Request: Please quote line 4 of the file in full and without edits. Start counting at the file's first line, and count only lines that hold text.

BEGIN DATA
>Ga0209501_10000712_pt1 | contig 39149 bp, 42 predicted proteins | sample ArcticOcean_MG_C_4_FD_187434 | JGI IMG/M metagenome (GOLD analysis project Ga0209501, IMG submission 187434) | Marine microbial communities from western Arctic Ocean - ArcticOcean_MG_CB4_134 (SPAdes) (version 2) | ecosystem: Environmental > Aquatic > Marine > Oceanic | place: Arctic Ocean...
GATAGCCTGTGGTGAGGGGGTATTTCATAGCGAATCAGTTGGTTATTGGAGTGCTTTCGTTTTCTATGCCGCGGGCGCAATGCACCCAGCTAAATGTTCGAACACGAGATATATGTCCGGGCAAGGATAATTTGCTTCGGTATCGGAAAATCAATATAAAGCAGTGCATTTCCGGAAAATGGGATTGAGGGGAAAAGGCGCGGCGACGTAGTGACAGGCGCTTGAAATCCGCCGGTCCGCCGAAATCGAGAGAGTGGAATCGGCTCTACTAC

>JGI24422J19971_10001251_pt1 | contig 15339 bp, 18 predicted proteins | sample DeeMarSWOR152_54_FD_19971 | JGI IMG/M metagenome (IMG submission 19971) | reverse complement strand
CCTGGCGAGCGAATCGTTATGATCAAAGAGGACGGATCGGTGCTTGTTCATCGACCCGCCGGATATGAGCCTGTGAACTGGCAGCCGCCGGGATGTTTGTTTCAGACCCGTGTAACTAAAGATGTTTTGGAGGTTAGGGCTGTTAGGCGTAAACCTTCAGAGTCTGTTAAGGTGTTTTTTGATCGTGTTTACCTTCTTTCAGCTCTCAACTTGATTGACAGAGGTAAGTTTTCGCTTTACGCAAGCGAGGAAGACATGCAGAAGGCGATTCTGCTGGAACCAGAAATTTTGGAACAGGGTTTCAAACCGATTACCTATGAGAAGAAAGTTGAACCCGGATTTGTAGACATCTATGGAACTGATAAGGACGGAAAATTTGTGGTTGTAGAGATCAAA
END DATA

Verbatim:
CCTGGCGAGCGAATCGTTATGATCAAAGAGGACGGATCGGTGCTTGTTCATCGACCCGCCGGATATGAGCCTGTGAACTGGCAGCCGCCGGGATGTTTGTTTCAGACCCGTGTAACTAAAGATGTTTTGGAGGTTAGGGCTGTTAGGCGTAAACCTTCAGAGTCTGTTAAGGTGTTTTTTGATCGTGTTTACCTTCTTTCAGCTCTCAACTTGATTGACAGAGGTAAGTTTTCGCTTTACGCAAGCGAGGAAGACATGCAGAAGGCGATTCTGCTGGAACCAGAAATTTTGGAACAGGGTTTCAAACCGATTACCTATGAGAAGAAAGTTGAACCCGGATTTGTAGACATCTATGGAACTGATAAGGACGGAAAATTTGTGGTTGTAGAGATCAAA